The Battle of Fort Slongo, Oct. 1780

Photo by Michael Kleen

George Washington personally awarded a Badge of Military Merit to a soldier wounded in the attack on Fort Slongo, making him the first recipient of what became known as the Purple Heart.

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The Battle of Fort Slongo (aka Salonga) was fought on October 3, 1781 between American patriot forces commanded by Maj. Benjamin Tallmadge and British forces defending Fort Salonga on Long Island, New York during the American Revolutionary War. The Americans were successful in capturing the fort and all its supplies.

In the fall of 1781, the Continental Army was eager to strike a blow against British-occupied Long Island. Maj. Benjamin Tallmadge chose 50 men from Cpt. Richards’ company and 50 dismounted dragoons commanded by Cpt. Edgar to make an attack on the lightly garrisoned Fort Slongo. Maj. Trescott volunteered to lead the attack. The fort’s commander, Maj. Vanalstine, had gone to New York City and was not present at the battle.

Each force had a different mission. Edgar’s men would assault the garrison, while Richards’ men would surround it and make sure no one escaped. A picked group of ten dragoons led the attack, followed by Maj. Trescott and Cpt. Edgar and the remaining dragoons. The assault began at 3am and was over quickly. The Patriots captured 21 men and one brass cannon, while only sustaining one casualty.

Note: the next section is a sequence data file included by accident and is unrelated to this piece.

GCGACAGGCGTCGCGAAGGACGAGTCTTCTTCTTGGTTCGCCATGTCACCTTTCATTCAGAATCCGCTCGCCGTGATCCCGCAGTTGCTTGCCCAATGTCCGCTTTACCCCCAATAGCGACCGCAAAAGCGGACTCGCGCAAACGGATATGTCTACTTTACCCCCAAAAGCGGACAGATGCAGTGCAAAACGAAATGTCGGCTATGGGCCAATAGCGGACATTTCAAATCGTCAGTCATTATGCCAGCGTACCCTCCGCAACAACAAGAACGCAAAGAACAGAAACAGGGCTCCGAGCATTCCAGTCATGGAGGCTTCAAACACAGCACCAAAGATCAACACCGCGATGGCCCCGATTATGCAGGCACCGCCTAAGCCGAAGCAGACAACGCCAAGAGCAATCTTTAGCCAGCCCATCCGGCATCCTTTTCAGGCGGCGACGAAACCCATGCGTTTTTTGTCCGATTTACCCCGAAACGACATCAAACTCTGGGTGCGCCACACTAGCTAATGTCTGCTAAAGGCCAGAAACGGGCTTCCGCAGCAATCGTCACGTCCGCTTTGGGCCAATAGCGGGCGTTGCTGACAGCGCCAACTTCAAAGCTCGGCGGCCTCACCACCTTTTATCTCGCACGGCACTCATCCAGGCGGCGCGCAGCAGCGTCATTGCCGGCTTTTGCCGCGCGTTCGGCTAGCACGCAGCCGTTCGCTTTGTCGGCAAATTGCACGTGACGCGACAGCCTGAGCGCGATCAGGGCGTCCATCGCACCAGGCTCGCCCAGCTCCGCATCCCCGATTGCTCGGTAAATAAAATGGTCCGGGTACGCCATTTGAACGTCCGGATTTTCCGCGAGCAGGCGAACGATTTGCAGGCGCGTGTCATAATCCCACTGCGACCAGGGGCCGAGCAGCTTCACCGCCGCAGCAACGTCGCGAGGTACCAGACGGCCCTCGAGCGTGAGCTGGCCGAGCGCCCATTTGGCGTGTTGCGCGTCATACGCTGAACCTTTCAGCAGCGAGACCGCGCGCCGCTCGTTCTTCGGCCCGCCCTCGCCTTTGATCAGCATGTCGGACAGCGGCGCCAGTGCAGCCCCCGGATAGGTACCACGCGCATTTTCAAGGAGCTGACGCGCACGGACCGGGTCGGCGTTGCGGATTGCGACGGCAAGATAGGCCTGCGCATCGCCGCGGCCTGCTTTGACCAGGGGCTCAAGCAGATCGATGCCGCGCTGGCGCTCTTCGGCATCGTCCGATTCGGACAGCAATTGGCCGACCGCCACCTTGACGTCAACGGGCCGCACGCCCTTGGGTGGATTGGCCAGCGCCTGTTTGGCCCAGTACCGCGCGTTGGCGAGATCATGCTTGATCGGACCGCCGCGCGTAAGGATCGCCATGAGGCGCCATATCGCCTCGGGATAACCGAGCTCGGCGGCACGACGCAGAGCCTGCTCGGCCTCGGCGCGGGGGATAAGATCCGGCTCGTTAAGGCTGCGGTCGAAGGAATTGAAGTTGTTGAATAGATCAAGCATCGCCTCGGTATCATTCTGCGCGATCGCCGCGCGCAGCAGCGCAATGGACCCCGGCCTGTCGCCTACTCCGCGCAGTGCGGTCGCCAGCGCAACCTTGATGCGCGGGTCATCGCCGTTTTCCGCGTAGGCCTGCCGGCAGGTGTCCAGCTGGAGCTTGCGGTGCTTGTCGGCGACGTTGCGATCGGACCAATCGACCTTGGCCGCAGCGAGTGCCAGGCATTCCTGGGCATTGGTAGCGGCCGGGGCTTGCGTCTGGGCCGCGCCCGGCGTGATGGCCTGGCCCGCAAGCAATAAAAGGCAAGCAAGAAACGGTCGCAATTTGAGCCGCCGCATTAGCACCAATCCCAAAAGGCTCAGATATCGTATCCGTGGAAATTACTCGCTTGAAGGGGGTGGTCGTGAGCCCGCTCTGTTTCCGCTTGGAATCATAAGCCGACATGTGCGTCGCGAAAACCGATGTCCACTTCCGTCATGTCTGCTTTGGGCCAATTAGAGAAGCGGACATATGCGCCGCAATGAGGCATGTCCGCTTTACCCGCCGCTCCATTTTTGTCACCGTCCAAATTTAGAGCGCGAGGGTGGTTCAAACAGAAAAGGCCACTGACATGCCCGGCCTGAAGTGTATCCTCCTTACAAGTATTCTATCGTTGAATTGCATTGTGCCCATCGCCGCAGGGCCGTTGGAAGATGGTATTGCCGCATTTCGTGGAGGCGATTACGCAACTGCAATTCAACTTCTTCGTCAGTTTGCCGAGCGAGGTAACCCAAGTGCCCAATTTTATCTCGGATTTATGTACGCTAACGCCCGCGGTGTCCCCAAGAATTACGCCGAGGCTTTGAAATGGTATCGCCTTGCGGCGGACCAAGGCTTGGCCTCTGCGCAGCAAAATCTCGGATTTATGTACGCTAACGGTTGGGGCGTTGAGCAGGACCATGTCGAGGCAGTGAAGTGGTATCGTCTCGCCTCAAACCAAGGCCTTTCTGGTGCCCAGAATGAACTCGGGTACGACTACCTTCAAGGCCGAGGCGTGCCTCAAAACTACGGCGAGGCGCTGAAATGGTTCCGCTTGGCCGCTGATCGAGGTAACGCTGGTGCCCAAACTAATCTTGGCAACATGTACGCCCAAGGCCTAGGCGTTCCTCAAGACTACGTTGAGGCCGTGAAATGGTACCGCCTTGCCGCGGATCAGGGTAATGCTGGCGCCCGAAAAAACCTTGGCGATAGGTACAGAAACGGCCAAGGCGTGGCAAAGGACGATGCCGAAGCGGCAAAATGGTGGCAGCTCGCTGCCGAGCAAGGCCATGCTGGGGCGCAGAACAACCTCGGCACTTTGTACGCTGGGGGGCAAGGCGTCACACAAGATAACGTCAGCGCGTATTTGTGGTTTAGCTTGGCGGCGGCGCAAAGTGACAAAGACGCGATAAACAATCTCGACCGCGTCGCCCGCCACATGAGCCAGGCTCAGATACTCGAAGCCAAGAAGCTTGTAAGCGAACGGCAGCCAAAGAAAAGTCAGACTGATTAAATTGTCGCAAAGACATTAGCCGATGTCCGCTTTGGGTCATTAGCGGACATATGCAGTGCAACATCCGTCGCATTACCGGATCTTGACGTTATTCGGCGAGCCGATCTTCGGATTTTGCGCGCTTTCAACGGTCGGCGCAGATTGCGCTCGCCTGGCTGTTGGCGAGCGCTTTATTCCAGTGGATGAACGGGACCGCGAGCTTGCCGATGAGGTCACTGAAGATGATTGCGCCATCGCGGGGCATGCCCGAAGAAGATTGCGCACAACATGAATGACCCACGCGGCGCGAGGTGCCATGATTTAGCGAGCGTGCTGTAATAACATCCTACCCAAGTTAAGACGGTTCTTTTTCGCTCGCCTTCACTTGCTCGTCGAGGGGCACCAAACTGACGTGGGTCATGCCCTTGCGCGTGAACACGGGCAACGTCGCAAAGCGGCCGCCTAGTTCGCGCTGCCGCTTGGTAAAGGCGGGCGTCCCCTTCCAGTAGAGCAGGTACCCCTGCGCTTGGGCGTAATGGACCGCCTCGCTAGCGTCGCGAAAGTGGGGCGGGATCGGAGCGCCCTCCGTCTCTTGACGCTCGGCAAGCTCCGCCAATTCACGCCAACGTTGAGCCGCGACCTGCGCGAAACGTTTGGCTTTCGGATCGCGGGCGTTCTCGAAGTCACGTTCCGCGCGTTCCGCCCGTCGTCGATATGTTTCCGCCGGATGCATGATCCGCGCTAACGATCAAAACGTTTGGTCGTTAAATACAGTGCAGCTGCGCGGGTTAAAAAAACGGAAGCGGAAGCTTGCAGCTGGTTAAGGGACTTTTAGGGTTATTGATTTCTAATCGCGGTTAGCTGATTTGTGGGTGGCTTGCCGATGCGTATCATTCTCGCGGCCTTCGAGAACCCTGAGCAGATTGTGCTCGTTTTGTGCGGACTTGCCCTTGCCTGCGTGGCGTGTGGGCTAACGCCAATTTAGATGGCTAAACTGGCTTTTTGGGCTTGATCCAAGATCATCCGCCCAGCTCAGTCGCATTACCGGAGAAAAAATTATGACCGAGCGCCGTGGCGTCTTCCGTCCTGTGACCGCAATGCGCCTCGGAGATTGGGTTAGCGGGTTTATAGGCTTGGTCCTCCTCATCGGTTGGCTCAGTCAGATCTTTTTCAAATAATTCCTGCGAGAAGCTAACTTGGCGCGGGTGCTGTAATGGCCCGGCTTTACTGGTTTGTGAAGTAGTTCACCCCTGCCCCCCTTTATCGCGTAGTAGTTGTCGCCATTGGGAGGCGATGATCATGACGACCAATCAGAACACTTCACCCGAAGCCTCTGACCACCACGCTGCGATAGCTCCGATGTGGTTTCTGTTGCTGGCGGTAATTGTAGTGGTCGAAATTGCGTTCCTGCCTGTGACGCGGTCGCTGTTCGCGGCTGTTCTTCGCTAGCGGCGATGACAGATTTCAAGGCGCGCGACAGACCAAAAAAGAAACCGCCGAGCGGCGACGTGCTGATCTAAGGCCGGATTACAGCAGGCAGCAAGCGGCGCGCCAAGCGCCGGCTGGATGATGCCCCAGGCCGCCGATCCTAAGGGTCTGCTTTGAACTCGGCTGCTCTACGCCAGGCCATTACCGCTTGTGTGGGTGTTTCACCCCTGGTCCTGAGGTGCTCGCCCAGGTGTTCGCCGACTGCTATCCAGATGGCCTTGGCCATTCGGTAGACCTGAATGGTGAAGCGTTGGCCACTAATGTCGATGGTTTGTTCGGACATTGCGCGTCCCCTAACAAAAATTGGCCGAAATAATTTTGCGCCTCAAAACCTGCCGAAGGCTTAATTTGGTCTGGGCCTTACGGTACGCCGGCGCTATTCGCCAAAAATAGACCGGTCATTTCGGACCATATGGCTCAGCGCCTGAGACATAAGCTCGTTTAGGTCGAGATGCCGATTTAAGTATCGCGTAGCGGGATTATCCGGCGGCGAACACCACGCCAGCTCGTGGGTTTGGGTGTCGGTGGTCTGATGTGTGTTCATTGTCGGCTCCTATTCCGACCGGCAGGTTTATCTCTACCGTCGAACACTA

For his actions at Fort Slongo, General George Washington personally awarded Sgt. Elijah Churchill a Badge of Military Merit, the forerunner of the Purple Heart. Churchill was the first of only three soldiers to receive this prestigious award for bravery in combat.

Fought between Great Britain and her Thirteen American Colonies from 1775 to 1883, the Revolutionary War led to a Declaration of Independence and the formation of the United States of America in 1776. The Thirteen Colonies won their independence, at the cost of an estimated 158,000 British, American, French, German, Spanish, and American Indian lives. It was a dynamic and surprisingly international conflict.

The site of Fort Slongo has changed quite a bit over the past 238 years. It was added to the U.S. National Register of Historic Places in 1982, but nothing has been done to commemorate the location aside from a small historical sign donated by the Ft. Salonga Association. The woods across the street from the modern shopping center was a swamp Benjamin Tallmadge and his men used to approach the fort (which was located near modern-day British Colony Road).

The Battle of Fort Slongo sign is located off Fort Salonga Road, just east of the intersection with Bread and Cheese Hollow Road, at GPS coordinates 40.91244, -73.29963 in Fort Salonga, New York. Ample parking is available in the strip mall parking lot directly adjacent to the sign.

Author: Michael Kleen

Michael Kleen is an author, raconteur, and occasional traveler. He has a M.A. in History and M.S. in Education. He enjoys studying military history, folklore, and philosophy.

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